About a month ago, I was inspired to volunteer for a work day with some local Pagans. The thing that inspired me? Seeing Christian mom bloggers bashing Pagan mom bloggers and watching the Pagans have more grace than many Christians did. The kindness they expressed while suffering from the cyber ‘witch hunt’ stopped me dead in my tracks. I had the most wonderful opportunity to get to know these bloggers better and they have been quite gracious to me and all my questions about their faith. The more I read their blogs the more I realized we had something really incredible in common. So I spread my wings and ventured out to the local park work day with the local group of Pagans in my town. After spending a few hours having a fantastic discussion with my new friend, Stella, I became more intrigued with their spirituality. I decided to go to their Lughnasadh High Day Ritual.
I knew that much of the traditions of Christianity are pagan as it is, but discovering what I witnessed this last Sunday was more than I could have imagined. It was just a few years ago that I began discovering the paganism that was weaved into the fabric of Christianity and my horror (at the time) of such discoveries. It was part of the reason we left the church we were at. Many pastors have accused Frank Viola of breaking up congregations over his book Pagan Christianity and yet his book only touched the hem of the garment on just how much Christianity really is like Paganism.
Some may be in fear for me and my family as we have taken this incredible journey, but I can assure you that my friendship with Pagans has solidified my faith in Christ more than I could have imagined. Yes, their own spiritual journey has deepened my own. But not because they are ‘opposite of Christ’ or ‘of the devil’ like many Christians claim. In fact, I have seen more Christ (Anointing) in their spirituality than I see in many churches today.
We arrived at the Council Ring in our local park on Sunday, not really sure what to expect. Stella had shared with me a little bit about what the rituals are like and what etiquette to follow. I said hello and they welcomed me warmly. Stella introduced me to everyone as a “Liberal Christian” and while that term might sound accusatory coming from a Conservative Fundamentalist, coming from Stella it was a compliment I gladly accepted.
Within my heart and mind I wondered if the Pharisees thought Jesus was a Liberal Jew and if so then I must be following a good path.
They were kind in allowing me to take a few photos before they got started and their altar reminded me of other native tribes in American history. When our family visited Knott’s Berry Farm last summer, we got to watch a Native ritual in full costume that was gorgeous and truly inspiring. I was so excited to be able to witness this pagan spiritual ceremony.
I was fascinated with the metaphors being used in the Lughnasadh ritual such as the tree of life, the fire within, and the water to give us life. These are terms I am very well acquainted with in Christianity so my heart swelled large as I heard the Spirit of God speaking to my soul as these Pagans recited their words of worship. The service was very similar to a traditional Christian church in that they had opening prayers, songs, and traditions to express their faith. One surprising aspect was how they had a special prayer outside the circle to inform the adversary that it’s place was outside the circle and not to intrude. I have heard many Christian congregations include prayers that God will put angels of protection around the building so that enemies of the soul do not interfere with the worship.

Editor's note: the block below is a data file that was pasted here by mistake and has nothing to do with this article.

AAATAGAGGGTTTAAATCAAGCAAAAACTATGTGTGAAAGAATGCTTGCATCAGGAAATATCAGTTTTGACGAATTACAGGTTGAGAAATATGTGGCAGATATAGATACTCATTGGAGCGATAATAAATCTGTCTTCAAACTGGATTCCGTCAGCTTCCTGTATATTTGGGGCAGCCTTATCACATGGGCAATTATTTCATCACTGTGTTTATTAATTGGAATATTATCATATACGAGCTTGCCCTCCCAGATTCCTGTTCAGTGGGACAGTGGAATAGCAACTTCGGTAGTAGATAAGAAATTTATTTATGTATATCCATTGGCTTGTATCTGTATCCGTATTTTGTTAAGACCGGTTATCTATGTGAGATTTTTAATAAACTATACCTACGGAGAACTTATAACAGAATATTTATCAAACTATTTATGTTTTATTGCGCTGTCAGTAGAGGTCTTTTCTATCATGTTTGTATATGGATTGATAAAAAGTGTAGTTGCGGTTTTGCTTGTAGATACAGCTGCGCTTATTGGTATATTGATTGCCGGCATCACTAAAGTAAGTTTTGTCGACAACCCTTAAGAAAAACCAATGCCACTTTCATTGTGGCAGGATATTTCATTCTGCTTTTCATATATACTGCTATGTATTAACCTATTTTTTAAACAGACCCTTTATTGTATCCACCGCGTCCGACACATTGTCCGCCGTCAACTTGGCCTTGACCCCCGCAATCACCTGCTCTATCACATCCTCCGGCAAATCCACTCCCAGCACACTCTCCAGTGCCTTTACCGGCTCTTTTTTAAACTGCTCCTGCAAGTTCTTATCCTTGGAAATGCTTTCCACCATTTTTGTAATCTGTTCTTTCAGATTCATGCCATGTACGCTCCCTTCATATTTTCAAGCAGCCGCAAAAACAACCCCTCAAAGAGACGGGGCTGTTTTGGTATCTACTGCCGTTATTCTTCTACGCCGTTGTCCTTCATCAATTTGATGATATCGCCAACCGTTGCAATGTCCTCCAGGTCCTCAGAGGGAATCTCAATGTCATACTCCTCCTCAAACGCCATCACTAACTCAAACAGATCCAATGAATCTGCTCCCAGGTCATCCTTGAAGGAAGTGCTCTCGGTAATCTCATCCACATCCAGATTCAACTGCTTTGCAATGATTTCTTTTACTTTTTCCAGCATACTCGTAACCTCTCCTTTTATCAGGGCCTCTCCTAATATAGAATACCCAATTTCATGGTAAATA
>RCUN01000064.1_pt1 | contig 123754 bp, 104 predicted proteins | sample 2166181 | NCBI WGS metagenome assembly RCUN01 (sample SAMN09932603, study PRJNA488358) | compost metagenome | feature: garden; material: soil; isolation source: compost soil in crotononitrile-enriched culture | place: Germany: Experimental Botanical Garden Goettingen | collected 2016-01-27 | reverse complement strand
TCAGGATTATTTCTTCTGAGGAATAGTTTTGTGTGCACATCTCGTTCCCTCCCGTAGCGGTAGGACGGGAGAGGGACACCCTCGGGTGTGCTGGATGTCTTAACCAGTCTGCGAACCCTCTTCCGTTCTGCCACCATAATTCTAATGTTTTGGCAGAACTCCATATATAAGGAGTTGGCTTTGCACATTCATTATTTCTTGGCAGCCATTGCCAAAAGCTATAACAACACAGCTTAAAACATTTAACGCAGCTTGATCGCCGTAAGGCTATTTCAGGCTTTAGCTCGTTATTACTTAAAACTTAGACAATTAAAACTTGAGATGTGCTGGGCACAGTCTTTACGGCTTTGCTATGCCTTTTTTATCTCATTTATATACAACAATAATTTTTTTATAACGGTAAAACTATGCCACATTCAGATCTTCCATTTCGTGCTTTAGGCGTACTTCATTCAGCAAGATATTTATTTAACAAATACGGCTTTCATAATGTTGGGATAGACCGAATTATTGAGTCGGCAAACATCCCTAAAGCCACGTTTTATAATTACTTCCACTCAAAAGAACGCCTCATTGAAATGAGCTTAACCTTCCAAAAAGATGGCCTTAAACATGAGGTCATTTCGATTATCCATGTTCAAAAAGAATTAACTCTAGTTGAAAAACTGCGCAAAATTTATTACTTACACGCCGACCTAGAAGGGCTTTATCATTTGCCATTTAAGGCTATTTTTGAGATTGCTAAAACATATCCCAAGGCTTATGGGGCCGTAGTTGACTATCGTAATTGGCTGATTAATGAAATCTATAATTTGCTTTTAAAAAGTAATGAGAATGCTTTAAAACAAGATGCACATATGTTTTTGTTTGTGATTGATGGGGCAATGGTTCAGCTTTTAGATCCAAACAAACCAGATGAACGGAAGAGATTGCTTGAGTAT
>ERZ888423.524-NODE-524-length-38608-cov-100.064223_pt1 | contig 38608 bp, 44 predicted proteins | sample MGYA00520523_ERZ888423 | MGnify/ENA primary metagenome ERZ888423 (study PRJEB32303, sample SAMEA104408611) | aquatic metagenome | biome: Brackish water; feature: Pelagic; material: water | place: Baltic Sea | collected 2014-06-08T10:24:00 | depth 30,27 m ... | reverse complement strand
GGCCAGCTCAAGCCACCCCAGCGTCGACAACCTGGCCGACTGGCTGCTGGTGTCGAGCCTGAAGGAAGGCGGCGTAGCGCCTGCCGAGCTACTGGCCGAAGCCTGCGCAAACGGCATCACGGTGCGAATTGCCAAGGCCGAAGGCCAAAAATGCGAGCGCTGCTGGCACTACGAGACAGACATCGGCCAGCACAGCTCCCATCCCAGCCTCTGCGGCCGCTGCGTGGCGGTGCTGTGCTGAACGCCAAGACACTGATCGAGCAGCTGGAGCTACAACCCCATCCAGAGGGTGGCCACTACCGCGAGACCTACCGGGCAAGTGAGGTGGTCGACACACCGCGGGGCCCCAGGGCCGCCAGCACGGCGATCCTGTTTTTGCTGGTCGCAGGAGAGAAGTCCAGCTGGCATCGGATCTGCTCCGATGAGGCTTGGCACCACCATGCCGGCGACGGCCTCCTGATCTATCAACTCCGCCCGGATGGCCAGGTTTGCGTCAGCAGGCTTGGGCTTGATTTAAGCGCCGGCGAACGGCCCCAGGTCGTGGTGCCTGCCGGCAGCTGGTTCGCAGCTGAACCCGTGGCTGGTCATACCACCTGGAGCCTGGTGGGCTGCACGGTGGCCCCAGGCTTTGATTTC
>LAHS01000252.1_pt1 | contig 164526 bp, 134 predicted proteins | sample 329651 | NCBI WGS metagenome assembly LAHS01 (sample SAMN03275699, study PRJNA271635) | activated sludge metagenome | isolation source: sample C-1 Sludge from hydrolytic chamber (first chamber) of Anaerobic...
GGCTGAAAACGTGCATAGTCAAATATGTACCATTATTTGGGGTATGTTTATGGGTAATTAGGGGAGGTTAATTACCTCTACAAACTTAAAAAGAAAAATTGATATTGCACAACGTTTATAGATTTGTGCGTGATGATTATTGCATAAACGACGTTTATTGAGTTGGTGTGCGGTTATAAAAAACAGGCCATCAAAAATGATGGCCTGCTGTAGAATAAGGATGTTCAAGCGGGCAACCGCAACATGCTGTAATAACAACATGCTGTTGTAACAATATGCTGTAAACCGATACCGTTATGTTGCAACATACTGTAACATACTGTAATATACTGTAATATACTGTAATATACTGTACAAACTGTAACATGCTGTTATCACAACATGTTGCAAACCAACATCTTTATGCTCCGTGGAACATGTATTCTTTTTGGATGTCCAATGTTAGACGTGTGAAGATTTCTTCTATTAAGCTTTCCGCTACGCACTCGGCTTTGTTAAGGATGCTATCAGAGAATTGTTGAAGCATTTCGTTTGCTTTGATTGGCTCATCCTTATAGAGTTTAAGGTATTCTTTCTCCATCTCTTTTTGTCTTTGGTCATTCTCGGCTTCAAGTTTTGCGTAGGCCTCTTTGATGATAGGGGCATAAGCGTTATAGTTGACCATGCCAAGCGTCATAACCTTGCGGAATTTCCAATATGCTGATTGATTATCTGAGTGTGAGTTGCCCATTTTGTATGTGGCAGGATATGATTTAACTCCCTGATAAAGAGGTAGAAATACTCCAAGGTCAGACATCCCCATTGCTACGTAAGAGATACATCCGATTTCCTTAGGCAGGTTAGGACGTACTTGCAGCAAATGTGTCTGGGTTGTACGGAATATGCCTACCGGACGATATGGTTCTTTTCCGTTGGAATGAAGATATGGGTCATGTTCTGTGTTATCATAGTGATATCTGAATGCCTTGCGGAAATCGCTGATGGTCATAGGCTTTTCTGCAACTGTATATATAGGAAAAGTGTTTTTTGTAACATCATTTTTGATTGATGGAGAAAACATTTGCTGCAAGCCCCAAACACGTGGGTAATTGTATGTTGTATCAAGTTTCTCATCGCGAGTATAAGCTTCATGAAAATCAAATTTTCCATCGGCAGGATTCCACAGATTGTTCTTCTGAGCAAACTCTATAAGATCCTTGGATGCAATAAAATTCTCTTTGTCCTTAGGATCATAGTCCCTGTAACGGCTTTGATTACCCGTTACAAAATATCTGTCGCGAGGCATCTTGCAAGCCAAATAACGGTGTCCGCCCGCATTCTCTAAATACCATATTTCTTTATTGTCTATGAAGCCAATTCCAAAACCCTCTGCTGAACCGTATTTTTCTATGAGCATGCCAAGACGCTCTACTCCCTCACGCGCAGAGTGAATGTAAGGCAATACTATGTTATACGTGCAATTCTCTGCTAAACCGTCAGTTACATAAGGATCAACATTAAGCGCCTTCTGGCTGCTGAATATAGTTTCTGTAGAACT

As the ceremony continued, each individual had opportunity to give their offering to their deities. This is where I saw some differences that had me awe struck. Each person had the freedom to give whatever offering they felt inclined to give. There was no judging, no nudging and eyeing for their friend’s wallets, and all offerings were honored as sacred. Oats and corn meal was offered to the Nature Spirits and sprinkled upon the earth around the circle. I’m not offended or fearful of this, as I know many Christians believe that they too entertain angels unaware. In fact, in Christianity we are taught that when we serve the homeless we are serving the Lord Jesus. We are taught that when we are good to the earth we are honoring the gift that God has given us. Every act of kindness we extend to others is an act of worship of the Divine.
As the fire smoldered, a gentleman came and gave an offering of oil and poured the offering over the fire. This reminded me of the Holy Spirit being the oil of gladness and how many Christians anoint their homes and the sick with oil when they pray for blessings, protection, and healing. A woman came forward and gave an offering of incense and another placed lavender in the fire for her offering. The aroma was sweet and it reminded me of the days when the people of the Old Testament would offer incense to the Creator as a sweet smelling savor.